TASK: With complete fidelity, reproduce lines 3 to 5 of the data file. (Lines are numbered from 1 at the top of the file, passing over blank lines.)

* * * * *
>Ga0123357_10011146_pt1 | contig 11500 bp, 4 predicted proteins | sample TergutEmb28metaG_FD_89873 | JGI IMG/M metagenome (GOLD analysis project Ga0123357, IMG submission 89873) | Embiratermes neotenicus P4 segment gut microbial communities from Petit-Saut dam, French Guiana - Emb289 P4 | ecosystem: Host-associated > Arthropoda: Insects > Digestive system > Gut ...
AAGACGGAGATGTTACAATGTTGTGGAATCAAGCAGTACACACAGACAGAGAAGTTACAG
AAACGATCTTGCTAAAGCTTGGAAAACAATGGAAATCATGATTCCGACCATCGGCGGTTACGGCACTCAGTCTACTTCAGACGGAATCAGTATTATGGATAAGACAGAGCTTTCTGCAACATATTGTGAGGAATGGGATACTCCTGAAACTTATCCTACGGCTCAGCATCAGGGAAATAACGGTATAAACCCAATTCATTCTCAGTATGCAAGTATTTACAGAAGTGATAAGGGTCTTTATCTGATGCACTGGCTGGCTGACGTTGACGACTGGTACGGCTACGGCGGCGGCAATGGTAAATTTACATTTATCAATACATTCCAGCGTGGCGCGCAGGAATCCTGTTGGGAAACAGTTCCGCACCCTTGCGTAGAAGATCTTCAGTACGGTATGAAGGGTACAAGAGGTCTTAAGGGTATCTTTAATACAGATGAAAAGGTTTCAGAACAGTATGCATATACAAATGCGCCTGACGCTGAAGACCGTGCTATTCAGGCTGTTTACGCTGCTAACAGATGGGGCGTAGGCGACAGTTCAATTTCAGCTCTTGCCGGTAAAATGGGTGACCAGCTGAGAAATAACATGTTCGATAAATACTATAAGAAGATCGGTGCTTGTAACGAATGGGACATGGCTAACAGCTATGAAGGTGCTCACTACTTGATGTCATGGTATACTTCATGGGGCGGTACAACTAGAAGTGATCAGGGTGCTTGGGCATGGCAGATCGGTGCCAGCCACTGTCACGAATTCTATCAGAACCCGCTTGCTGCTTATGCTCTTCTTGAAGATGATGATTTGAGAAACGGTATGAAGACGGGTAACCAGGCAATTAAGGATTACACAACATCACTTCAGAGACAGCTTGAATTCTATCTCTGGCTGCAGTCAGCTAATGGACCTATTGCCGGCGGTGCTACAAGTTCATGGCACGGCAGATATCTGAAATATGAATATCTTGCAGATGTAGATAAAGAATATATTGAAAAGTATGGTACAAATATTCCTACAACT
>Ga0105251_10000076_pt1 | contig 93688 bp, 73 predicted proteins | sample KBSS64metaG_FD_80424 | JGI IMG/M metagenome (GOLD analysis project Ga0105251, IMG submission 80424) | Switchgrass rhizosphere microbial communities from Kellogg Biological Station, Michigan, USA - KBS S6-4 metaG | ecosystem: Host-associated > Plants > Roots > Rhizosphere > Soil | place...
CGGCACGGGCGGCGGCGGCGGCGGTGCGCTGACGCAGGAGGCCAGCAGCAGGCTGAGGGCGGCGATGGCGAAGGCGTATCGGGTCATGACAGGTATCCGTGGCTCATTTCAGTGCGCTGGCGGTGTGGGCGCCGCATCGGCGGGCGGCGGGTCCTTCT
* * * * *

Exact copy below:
AAACGATCTTGCTAAAGCTTGGAAAACAATGGAAATCATGATTCCGACCATCGGCGGTTACGGCACTCAGTCTACTTCAGACGGAATCAGTATTATGGATAAGACAGAGCTTTCTGCAACATATTGTGAGGAATGGGATACTCCTGAAACTTATCCTACGGCTCAGCATCAGGGAAATAACGGTATAAACCCAATTCATTCTCAGTATGCAAGTATTTACAGAAGTGATAAGGGTCTTTATCTGATGCACTGGCTGGCTGACGTTGACGACTGGTACGGCTACGGCGGCGGCAATGGTAAATTTACATTTATCAATACATTCCAGCGTGGCGCGCAGGAATCCTGTTGGGAAACAGTTCCGCACCCTTGCGTAGAAGATCTTCAGTACGGTATGAAGGGTACAAGAGGTCTTAAGGGTATCTTTAATACAGATGAAAAGGTTTCAGAACAGTATGCATATACAAATGCGCCTGACGCTGAAGACCGTGCTATTCAGGCTGTTTACGCTGCTAACAGATGGGGCGTAGGCGACAGTTCAATTTCAGCTCTTGCCGGTAAAATGGGTGACCAGCTGAGAAATAACATGTTCGATAAATACTATAAGAAGATCGGTGCTTGTAACGAATGGGACATGGCTAACAGCTATGAAGGTGCTCACTACTTGATGTCATGGTATACTTCATGGGGCGGTACAACTAGAAGTGATCAGGGTGCTTGGGCATGGCAGATCGGTGCCAGCCACTGTCACGAATTCTATCAGAACCCGCTTGCTGCTTATGCTCTTCTTGAAGATGATGATTTGAGAAACGGTATGAAGACGGGTAACCAGGCAATTAAGGATTACACAACATCACTTCAGAGACAGCTTGAATTCTATCTCTGGCTGCAGTCAGCTAATGGACCTATTGCCGGCGGTGCTACAAGTTCATGGCACGGCAGATATCTGAAATATGAATATCTTGCAGATGTAGATAAAGAATATATTGAAAAGTATGGTACAAATATTCCTACAACT
>Ga0105251_10000076_pt1 | contig 93688 bp, 73 predicted proteins | sample KBSS64metaG_FD_80424 | JGI IMG/M metagenome (GOLD analysis project Ga0105251, IMG submission 80424) | Switchgrass rhizosphere microbial communities from Kellogg Biological Station, Michigan, USA - KBS S6-4 metaG | ecosystem: Host-associated > Plants > Roots > Rhizosphere > Soil | place...
CGGCACGGGCGGCGGCGGCGGCGGTGCGCTGACGCAGGAGGCCAGCAGCAGGCTGAGGGCGGCGATGGCGAAGGCGTATCGGGTCATGACAGGTATCCGTGGCTCATTTCAGTGCGCTGGCGGTGTGGGCGCCGCATCGGCGGGCGGCGGGTCCTTCT